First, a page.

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Financial Management. Housekeeping Attendance Roster Attendance Roster Textbook: www.mhhe.com/rwj Textbook: www.mhhe.com/rwjwww.mhhe.com/rwj Narrated.

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Presentation on theme: "Financial Management. Housekeeping Attendance Roster Attendance Roster Textbook: www.mhhe.com/rwj Textbook: www.mhhe.com/rwjwww.mhhe.com/rwj Narrated."— Presentation transcript:

1 Financial Management

2 Housekeeping Attendance Roster Attendance Roster Textbook: Textbook: Narrated Power PointNarrated Power Point Interactive Key ConceptsInteractive Key Concepts Excel Templates!!!Excel Templates!!! Key Term FlashcardsKey Term Flashcards Appendix B & D *** Do It RightAppendix B & D *** Do It Right Copy/Laminate/NO STRAY MARKS!!!! Copy/Laminate/NO STRAY MARKS!!!!

3 More Housekeeping Syllabus Syllabus OH projector OH projector Ethics Pledge Ethics Pledge

4 Chapter 1 Introduction to Financial Management

5 Key Concepts and Skills Know the basic types of financial management decisions and the role of the financial manager Know the basic types of financial management decisions and the role of the financial manager Know the financial implications of the different forms of business organization Know the financial implications of the different forms of business organization Know the goal of financial management Know the goal of financial management Understand the conflicts of interest that can arise between owners and managers Understand the conflicts of interest that can arise between owners and managers

6 Basic Areas Of Finance Corporate finance Corporate finance Investments Investments Financial institutions Financial institutions International finance International finance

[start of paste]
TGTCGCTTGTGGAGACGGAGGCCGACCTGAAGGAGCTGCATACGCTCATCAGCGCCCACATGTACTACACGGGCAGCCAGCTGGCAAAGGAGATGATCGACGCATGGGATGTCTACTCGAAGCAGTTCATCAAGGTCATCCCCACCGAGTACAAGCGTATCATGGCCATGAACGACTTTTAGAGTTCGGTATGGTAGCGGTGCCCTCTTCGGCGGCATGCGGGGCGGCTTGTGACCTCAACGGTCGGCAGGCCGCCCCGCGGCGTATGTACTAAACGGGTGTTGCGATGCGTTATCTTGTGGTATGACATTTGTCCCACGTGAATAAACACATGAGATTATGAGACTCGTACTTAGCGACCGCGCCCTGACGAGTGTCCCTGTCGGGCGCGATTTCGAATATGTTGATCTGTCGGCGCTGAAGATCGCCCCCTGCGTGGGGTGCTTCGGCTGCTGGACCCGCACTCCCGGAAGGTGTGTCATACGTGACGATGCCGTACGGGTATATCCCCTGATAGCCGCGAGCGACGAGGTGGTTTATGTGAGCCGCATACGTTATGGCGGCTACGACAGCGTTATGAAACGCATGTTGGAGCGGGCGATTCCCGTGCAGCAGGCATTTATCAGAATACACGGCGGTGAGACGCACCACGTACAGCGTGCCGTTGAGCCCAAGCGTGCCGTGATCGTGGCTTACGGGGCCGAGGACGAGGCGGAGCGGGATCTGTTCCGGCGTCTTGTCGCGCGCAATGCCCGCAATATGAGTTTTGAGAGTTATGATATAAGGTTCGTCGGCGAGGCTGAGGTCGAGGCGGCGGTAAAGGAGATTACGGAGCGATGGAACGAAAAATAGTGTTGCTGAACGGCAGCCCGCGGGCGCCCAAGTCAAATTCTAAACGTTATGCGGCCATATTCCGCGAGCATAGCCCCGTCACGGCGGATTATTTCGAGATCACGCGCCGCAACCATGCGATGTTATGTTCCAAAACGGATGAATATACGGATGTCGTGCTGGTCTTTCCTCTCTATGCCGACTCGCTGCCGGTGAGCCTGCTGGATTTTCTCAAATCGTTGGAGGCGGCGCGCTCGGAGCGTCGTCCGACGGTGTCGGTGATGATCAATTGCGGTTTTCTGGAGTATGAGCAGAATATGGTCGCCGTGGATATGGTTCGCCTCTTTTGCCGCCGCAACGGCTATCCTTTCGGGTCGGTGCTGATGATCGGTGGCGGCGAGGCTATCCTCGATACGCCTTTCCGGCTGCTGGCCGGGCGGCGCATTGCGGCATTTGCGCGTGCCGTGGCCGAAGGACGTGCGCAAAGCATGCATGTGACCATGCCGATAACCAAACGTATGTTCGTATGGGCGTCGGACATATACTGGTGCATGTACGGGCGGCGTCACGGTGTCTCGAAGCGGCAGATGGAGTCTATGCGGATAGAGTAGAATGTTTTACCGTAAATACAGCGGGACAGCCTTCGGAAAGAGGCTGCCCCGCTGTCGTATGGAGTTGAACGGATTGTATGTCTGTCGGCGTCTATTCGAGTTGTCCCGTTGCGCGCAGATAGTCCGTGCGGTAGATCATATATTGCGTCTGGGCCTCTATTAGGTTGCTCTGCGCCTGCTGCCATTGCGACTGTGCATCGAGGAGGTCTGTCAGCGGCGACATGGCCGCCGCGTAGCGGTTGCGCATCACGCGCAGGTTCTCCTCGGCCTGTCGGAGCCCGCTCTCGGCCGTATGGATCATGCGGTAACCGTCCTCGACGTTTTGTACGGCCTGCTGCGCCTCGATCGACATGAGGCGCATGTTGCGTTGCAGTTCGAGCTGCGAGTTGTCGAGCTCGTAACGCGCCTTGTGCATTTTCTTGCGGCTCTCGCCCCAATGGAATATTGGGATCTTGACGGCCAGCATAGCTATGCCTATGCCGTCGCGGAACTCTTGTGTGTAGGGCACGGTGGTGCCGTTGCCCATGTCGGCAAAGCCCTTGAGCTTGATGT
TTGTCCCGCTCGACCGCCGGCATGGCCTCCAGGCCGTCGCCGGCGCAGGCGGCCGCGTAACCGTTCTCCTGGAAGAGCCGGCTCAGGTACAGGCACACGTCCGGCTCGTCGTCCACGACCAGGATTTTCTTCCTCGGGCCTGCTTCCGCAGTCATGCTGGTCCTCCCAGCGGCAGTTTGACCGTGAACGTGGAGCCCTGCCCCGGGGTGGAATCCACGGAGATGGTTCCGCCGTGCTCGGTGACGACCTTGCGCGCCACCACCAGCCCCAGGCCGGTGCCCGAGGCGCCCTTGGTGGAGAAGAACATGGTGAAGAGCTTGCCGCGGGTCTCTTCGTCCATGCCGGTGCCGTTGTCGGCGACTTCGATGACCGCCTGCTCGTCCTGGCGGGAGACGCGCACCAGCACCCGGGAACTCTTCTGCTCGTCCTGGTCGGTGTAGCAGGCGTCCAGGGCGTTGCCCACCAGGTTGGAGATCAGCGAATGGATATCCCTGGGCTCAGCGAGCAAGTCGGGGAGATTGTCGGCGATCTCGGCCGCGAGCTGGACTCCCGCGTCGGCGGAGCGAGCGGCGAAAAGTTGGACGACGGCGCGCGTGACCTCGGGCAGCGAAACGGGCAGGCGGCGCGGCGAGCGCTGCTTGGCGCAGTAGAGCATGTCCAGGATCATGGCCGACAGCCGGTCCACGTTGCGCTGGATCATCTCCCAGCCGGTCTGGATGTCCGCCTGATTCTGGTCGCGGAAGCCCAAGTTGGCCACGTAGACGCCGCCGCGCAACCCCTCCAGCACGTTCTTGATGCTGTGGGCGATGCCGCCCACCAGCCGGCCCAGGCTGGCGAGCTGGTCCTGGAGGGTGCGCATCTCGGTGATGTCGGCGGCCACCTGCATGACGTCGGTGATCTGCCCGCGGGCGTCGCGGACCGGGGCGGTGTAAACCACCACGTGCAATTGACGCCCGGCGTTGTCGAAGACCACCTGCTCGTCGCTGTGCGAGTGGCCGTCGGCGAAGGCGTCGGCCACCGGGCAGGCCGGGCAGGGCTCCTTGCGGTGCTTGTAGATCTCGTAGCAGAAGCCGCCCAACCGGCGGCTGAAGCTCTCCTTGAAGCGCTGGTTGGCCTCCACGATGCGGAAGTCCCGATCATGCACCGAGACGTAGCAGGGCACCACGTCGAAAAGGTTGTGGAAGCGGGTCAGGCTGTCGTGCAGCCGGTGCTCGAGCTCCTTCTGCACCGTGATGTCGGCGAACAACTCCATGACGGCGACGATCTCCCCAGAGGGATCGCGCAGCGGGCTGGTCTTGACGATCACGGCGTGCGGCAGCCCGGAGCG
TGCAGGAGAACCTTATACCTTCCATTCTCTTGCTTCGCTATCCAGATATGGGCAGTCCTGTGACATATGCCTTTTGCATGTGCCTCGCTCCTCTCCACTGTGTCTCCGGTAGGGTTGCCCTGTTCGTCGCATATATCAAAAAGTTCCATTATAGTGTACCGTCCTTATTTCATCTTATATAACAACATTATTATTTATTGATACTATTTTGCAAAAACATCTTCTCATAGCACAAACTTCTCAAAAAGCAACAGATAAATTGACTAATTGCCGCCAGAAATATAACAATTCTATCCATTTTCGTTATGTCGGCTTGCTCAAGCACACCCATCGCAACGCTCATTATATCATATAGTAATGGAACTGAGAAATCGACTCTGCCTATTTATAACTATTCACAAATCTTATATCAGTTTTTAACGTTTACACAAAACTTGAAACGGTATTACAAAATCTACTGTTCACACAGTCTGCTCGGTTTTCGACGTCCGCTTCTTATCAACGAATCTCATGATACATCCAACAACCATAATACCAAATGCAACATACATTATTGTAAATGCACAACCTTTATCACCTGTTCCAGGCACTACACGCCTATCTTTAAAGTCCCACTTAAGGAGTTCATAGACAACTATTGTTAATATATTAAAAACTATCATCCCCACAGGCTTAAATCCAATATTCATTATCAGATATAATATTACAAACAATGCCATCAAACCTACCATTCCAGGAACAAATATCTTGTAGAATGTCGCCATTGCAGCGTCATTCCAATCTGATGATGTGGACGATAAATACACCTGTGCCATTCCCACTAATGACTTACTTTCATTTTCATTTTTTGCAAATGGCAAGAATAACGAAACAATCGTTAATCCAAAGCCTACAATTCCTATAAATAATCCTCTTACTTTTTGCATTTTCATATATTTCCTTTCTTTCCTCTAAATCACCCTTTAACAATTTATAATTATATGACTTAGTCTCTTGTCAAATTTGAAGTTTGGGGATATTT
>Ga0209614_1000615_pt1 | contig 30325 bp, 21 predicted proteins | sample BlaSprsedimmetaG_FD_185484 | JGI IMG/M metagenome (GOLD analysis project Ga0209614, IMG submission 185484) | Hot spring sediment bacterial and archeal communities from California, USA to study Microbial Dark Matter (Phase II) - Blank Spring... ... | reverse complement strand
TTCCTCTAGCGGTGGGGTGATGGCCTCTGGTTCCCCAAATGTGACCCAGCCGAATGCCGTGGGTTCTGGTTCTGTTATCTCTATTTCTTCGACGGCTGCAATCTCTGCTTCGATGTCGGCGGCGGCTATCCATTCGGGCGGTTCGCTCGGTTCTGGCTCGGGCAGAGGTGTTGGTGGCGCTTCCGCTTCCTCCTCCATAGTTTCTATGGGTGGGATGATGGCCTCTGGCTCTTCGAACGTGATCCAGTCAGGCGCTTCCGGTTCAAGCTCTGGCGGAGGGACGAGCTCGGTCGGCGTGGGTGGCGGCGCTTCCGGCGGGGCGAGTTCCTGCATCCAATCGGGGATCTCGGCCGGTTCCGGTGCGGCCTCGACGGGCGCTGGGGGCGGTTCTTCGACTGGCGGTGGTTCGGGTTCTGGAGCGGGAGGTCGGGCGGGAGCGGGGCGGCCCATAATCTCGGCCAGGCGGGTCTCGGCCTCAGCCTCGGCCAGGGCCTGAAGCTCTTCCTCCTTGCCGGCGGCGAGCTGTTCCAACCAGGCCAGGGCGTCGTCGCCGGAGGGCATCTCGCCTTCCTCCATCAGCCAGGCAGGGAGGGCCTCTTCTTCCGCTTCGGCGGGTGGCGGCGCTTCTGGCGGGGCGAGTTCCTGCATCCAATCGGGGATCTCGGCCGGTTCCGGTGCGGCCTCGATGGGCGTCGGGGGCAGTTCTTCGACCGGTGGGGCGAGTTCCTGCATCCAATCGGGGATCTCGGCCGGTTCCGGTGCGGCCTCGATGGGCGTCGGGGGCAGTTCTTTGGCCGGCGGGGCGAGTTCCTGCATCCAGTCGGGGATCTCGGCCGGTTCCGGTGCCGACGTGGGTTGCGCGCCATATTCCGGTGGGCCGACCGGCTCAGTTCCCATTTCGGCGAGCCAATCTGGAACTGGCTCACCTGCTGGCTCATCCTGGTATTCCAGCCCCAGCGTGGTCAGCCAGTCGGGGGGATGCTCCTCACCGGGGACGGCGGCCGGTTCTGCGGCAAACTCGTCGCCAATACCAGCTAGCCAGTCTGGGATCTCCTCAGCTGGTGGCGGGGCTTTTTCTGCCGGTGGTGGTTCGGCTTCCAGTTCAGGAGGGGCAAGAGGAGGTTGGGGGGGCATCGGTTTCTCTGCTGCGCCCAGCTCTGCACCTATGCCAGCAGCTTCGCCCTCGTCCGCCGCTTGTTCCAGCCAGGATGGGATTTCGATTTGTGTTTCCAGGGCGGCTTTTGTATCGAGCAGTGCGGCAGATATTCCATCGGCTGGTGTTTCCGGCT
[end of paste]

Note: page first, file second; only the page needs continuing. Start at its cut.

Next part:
7 Why Study Finance? Marketing Marketing Budgets, marketing research, marketing financial productsBudgets, marketing research, marketing financial products Accounting Accounting Dual accounting and finance function, preparation of financial statementsDual accounting and finance function, preparation of financial statements Management Management Strategic thinking, job performance, profitabilityStrategic thinking, job performance, profitability Personal finance Personal finance Budgeting, retirement planning, college planning, day-to-day cash flow issuesBudgeting, retirement planning, college planning, day-to-day cash flow issues

8 Business Finance Some important questions that are answered using finance Some important questions that are answered using finance What long-term investments should the firm take on?What long-term investments should the firm take on? Where will we get the long-term financing to pay for the investment?Where will we get the long-term financing to pay for the investment? How will we manage the everyday financial activities of the firm?How will we manage the everyday financial activities of the firm?

9 Financial Manager Financial managers try to answer some or all of these questions Financial managers try to answer some or all of these questions The top financial manager within a firm is usually the Chief Financial Officer (CFO) The top financial manager within a firm is usually the Chief Financial Officer (CFO) Treasurer – oversees cash management, credit management, capital expenditures, and financial planningTreasurer – oversees cash management, credit management, capital expenditures, and financial planning Controller – oversees taxes, cost accounting, financial accounting, and data processingController – oversees taxes, cost accounting, financial accounting, and data processing

10 Capital Budgeting The process of planning and managing a firms investments in fixed assets. The process of planning and managing a firms investments in fixed assets. The key concerns are the size, timing, and riskiness of future cash flows. The key concerns are the size, timing, and riskiness of future cash flows.